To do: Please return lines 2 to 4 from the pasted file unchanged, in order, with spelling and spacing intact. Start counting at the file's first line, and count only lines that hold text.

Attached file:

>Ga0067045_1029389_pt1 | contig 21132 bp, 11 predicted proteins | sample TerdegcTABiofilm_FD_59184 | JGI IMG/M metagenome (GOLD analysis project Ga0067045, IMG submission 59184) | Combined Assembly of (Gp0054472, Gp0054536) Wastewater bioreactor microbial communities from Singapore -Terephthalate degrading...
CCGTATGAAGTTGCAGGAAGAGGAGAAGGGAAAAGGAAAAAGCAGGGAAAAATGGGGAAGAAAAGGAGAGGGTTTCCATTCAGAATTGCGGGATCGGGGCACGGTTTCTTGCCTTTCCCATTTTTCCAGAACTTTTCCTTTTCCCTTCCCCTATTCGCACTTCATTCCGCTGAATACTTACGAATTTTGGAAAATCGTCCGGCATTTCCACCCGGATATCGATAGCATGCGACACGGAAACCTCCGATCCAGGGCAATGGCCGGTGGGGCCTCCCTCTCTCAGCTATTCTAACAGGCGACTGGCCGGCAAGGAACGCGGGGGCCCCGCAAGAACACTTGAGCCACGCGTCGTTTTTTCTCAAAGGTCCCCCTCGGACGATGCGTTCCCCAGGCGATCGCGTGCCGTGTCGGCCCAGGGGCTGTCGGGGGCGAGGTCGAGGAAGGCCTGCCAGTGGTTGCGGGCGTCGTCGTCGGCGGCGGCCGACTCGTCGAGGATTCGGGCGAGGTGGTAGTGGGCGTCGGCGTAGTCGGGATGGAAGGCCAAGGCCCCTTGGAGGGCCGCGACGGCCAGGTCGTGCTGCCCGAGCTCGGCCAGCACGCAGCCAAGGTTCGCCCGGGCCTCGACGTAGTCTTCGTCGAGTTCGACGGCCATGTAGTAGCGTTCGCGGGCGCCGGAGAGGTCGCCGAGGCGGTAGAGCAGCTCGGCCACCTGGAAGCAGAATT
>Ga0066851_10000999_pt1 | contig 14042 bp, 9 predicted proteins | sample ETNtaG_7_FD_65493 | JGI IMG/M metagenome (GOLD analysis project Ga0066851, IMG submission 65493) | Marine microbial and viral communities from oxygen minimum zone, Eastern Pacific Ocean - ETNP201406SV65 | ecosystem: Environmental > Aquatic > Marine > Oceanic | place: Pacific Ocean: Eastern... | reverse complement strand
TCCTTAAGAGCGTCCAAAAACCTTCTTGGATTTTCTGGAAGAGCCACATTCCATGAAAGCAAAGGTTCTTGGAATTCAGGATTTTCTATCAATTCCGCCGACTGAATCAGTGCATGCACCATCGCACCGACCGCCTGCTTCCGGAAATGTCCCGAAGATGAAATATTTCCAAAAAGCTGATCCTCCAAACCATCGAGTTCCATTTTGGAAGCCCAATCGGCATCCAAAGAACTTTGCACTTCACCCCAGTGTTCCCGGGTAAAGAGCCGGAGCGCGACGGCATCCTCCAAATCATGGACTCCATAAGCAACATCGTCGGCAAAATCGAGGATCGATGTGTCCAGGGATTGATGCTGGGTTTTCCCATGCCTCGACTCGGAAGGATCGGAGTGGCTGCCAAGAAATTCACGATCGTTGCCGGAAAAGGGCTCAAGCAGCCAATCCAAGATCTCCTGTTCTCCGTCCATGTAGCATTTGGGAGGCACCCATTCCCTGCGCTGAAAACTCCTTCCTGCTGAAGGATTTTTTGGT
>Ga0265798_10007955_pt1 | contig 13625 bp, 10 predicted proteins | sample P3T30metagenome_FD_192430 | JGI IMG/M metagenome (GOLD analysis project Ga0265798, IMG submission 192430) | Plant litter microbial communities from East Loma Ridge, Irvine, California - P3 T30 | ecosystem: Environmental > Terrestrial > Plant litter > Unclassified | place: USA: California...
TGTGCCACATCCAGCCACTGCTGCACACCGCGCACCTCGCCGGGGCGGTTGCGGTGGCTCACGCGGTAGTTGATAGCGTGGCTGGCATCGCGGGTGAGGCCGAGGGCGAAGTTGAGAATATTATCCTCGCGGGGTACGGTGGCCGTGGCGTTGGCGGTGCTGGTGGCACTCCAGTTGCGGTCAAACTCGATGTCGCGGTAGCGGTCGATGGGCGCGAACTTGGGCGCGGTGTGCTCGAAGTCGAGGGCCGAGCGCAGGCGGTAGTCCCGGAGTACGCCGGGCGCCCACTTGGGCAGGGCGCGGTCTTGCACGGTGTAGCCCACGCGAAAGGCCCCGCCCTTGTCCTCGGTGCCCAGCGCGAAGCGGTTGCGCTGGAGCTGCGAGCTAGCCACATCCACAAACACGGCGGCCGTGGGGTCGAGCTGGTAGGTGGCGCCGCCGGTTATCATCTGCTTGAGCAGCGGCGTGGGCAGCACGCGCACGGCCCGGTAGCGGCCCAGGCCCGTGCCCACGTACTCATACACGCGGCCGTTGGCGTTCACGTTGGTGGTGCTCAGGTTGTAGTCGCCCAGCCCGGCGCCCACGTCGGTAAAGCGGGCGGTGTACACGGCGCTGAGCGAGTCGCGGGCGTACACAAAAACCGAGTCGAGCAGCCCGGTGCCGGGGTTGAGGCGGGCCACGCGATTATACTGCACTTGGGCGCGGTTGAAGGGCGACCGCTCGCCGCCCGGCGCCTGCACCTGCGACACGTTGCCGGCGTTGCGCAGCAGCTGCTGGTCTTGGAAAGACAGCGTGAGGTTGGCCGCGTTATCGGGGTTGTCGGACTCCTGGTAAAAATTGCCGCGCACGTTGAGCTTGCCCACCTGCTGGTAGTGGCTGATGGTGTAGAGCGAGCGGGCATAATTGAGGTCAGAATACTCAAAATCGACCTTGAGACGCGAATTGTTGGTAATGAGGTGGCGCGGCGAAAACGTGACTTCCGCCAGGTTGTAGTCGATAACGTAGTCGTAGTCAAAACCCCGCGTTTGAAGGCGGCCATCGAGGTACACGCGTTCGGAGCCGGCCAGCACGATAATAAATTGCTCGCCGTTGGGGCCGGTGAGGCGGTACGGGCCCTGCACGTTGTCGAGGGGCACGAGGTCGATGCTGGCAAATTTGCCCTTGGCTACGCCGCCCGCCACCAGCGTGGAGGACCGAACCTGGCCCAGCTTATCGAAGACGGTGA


CCGTATGAAGTTGCAGGAAGAGGAGAAGGGAAAAGGAAAAAGCAGGGAAAAATGGGGAAGAAAAGGAGAGGGTTTCCATTCAGAATTGCGGGATCGGGGCACGGTTTCTTGCCTTTCCCATTTTTCCAGAACTTTTCCTTTTCCCTTCCCCTATTCGCACTTCATTCCGCTGAATACTTACGAATTTTGGAAAATCGTCCGGCATTTCCACCCGGATATCGATAGCATGCGACACGGAAACCTCCGATCCAGGGCAATGGCCGGTGGGGCCTCCCTCTCTCAGCTATTCTAACAGGCGACTGGCCGGCAAGGAACGCGGGGGCCCCGCAAGAACACTTGAGCCACGCGTCGTTTTTTCTCAAAGGTCCCCCTCGGACGATGCGTTCCCCAGGCGATCGCGTGCCGTGTCGGCCCAGGGGCTGTCGGGGGCGAGGTCGAGGAAGGCCTGCCAGTGGTTGCGGGCGTCGTCGTCGGCGGCGGCCGACTCGTCGAGGATTCGGGCGAGGTGGTAGTGGGCGTCGGCGTAGTCGGGATGGAAGGCCAAGGCCCCTTGGAGGGCCGCGACGGCCAGGTCGTGCTGCCCGAGCTCGGCCAGCACGCAGCCAAGGTTCGCCCGGGCCTCGACGTAGTCTTCGTCGAGTTCGACGGCCATGTAGTAGCGTTCGCGGGCGCCGGAGAGGTCGCCGAGGCGGTAGAGCAGCTCGGCCACCTGGAAGCAGAATT
>Ga0066851_10000999_pt1 | contig 14042 bp, 9 predicted proteins | sample ETNtaG_7_FD_65493 | JGI IMG/M metagenome (GOLD analysis project Ga0066851, IMG submission 65493) | Marine microbial and viral communities from oxygen minimum zone, Eastern Pacific Ocean - ETNP201406SV65 | ecosystem: Environmental > Aquatic > Marine > Oceanic | place: Pacific Ocean: Eastern... | reverse complement strand
TCCTTAAGAGCGTCCAAAAACCTTCTTGGATTTTCTGGAAGAGCCACATTCCATGAAAGCAAAGGTTCTTGGAATTCAGGATTTTCTATCAATTCCGCCGACTGAATCAGTGCATGCACCATCGCACCGACCGCCTGCTTCCGGAAATGTCCCGAAGATGAAATATTTCCAAAAAGCTGATCCTCCAAACCATCGAGTTCCATTTTGGAAGCCCAATCGGCATCCAAAGAACTTTGCACTTCACCCCAGTGTTCCCGGGTAAAGAGCCGGAGCGCGACGGCATCCTCCAAATCATGGACTCCATAAGCAACATCGTCGGCAAAATCGAGGATCGATGTGTCCAGGGATTGATGCTGGGTTTTCCCATGCCTCGACTCGGAAGGATCGGAGTGGCTGCCAAGAAATTCACGATCGTTGCCGGAAAAGGGCTCAAGCAGCCAATCCAAGATCTCCTGTTCTCCGTCCATGTAGCATTTGGGAGGCACCCATTCCCTGCGCTGAAAACTCCTTCCTGCTGAAGGATTTTTTGGT